Legislative Assembly for the ACT: 2010 Week 14 Hansard (Tuesday, 7 December 2010) . . Page.. 5812 ..
This is one of the things that the Greens have had on their wish list forever and a day and, when the Greens came to choose whom they would support for government, they did not choose the party which had gone to the electorate with an iron-clad guarantee to deliver this commitment. They went with the people who said, “We will think about it.” Two years after, they have done nothing about it. That was one of the key elements of the Greens’ environment policy.
They signed up to the Labor Party and they still do not have anyone to deliver on this commitment, because the Labor Party has been in government for 10 years and has been faffing around for 10 years, failing to deliver a policy on putrescible waste. Mr Hargreaves failed to deliver it, Mr Wood before him failed to deliver it, Mr Stanhope failed to deliver it, and Simon Corbell failed to deliver it.
This is just one of the Greens’ wish list. It goes to show that here Ms Le Couteur today is still lamenting the lack of a green bin policy in the ACT. If she and her colleagues had done the right thing and backed a party of principle and with policies in this area, she could have had it already by today.
MR RATTENBURY (Molonglo) (11.38): I rise to support this bill today, which provides us with an incremental step to making a better world. I think it is important in thinking about what we are debating today to focus on exactly what this legislation does—that is, it bans non-biodegradable plastic bags. These are ones that are recognised as causing environmental problems by various organisations and do not break down in the environment for periods of up to 1,000 years, I have read in various literature over time.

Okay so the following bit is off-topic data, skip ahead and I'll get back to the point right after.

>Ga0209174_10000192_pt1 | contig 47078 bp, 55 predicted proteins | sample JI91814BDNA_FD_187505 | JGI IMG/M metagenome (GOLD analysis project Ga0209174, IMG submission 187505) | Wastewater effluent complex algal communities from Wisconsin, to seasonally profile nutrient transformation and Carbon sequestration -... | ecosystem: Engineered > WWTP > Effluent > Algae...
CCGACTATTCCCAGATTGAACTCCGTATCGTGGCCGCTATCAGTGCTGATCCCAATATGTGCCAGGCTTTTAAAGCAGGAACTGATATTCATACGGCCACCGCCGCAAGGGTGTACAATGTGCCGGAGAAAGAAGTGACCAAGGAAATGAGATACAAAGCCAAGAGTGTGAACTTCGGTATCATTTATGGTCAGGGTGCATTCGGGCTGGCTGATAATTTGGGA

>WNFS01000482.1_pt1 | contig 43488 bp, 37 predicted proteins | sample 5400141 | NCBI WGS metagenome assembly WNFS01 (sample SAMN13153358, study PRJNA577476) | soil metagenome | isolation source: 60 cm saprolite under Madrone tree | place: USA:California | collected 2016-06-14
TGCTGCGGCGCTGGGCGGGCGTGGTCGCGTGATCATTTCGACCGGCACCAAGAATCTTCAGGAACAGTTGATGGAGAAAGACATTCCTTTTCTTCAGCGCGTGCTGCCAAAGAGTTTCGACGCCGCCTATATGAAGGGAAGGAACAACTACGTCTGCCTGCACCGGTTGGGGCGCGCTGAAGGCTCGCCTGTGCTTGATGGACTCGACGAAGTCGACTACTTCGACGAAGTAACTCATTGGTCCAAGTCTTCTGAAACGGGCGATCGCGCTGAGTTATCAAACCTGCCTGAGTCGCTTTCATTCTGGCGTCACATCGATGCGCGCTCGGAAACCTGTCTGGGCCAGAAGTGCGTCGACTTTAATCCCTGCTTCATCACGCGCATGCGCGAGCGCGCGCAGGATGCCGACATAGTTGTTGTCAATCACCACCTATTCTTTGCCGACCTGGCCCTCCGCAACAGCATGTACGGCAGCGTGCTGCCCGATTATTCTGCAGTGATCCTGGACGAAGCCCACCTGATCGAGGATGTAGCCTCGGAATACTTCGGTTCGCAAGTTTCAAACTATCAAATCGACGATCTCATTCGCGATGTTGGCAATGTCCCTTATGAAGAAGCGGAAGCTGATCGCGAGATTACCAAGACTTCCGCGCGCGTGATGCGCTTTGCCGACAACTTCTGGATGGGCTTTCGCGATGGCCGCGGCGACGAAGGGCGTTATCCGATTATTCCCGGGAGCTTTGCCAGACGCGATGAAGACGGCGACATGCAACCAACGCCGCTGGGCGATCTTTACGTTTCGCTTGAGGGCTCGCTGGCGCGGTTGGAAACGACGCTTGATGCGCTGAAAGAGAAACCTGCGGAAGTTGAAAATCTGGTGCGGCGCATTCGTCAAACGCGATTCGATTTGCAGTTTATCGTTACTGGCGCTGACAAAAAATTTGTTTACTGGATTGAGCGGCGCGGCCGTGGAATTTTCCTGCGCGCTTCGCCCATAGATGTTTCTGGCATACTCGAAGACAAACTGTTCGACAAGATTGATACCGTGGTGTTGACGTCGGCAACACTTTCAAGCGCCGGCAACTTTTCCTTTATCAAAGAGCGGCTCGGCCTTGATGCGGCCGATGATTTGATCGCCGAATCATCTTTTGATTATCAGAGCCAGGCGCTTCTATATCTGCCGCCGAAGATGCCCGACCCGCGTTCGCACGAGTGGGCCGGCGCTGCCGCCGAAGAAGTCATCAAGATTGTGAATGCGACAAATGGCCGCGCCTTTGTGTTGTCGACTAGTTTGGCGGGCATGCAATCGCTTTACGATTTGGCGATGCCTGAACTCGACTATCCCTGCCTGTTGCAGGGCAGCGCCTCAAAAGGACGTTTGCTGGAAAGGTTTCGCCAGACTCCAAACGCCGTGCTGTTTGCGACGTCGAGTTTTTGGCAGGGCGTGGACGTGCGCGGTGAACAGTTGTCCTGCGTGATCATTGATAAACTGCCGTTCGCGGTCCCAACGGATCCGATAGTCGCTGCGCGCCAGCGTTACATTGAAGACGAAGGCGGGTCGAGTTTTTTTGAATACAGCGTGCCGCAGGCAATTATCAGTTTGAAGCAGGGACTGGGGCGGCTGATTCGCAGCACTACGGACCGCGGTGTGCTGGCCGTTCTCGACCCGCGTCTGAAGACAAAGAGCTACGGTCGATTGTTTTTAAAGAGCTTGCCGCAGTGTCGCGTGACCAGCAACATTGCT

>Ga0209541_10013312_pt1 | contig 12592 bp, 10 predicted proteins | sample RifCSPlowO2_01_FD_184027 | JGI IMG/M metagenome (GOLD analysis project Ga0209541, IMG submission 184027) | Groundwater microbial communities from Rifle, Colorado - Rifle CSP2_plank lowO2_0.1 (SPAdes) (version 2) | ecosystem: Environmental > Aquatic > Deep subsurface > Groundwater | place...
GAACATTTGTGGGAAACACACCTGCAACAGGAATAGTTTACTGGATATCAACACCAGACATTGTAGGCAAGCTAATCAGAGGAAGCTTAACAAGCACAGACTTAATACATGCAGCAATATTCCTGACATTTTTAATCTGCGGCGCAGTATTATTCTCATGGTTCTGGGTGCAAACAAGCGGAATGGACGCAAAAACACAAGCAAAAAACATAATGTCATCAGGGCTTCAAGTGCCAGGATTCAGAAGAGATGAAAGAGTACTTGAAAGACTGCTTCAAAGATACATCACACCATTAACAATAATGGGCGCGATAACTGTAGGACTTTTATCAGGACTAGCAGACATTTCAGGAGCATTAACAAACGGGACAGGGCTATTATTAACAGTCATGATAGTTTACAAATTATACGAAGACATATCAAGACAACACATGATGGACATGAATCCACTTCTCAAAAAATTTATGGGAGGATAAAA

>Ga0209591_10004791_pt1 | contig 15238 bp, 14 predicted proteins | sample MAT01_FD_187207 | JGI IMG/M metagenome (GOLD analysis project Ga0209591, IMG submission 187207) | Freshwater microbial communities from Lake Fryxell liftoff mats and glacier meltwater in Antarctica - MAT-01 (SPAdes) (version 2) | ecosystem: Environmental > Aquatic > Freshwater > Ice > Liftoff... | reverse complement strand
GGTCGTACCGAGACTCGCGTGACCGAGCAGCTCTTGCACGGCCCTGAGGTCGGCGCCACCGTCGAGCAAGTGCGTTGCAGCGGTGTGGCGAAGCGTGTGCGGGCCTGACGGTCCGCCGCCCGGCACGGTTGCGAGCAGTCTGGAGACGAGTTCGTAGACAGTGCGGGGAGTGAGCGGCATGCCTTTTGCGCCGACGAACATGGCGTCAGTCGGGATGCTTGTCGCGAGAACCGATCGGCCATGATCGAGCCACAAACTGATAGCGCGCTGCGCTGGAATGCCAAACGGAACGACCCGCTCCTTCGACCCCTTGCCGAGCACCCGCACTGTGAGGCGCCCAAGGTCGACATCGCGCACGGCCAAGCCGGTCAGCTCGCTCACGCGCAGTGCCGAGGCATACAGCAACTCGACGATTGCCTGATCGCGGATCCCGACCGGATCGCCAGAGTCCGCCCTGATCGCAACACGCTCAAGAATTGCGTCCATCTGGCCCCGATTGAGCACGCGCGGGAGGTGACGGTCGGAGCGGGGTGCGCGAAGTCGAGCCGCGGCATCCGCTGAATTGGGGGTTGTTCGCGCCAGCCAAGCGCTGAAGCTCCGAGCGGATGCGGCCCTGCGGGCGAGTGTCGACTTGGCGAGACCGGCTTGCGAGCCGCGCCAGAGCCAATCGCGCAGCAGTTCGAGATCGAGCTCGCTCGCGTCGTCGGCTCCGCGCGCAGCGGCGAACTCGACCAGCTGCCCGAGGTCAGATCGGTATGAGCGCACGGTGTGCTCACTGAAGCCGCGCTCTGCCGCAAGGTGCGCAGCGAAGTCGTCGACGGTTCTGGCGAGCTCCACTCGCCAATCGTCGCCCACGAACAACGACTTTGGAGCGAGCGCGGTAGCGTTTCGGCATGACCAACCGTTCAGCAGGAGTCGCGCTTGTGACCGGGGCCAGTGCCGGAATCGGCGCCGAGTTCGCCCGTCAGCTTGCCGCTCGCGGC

What the legislation does not do is also important to focus on. This legislation allows people to still receive a plastic shopping bag, provided it is biodegradable. These do exist in the market. Ms Le Couteur mentioned this already. There are bags made of corn starch, and various other options are being developed. These are available on the market today, and it is really important that we recognise that. I think that some of the discussion we have seen this morning amounts, frankly, to a beat-up. I will come back to that in a moment, but a series of furphies does not make an argument. It is important that we remember that as well.
This legislation, as I said, seeks to ban those bags that do not break down in the environment. It is about changing behaviour and driving people towards an alternative. If we sit back and wait for change to come, it will come either too slowly or frankly, it will never happen. This legislation is simply about saying that many Canberrans are already doing the right thing, alternatives are available, there is a better way to do it, and we are going to use this legislation to nudge this community in that direction. That is what it is about.
The whole suggestion that somehow we are seeking to take away Canberrans’ inalienable right to convenience is a beat-up. It is a somewhat embarrassing series of arguments—well, furphies—that we have seen put forward this morning. Mr Smyth touched on the no waste by 2010 target that was set many years ago and which we are obviously going to struggle to achieve. Nonetheless, it remains a valid focal point. We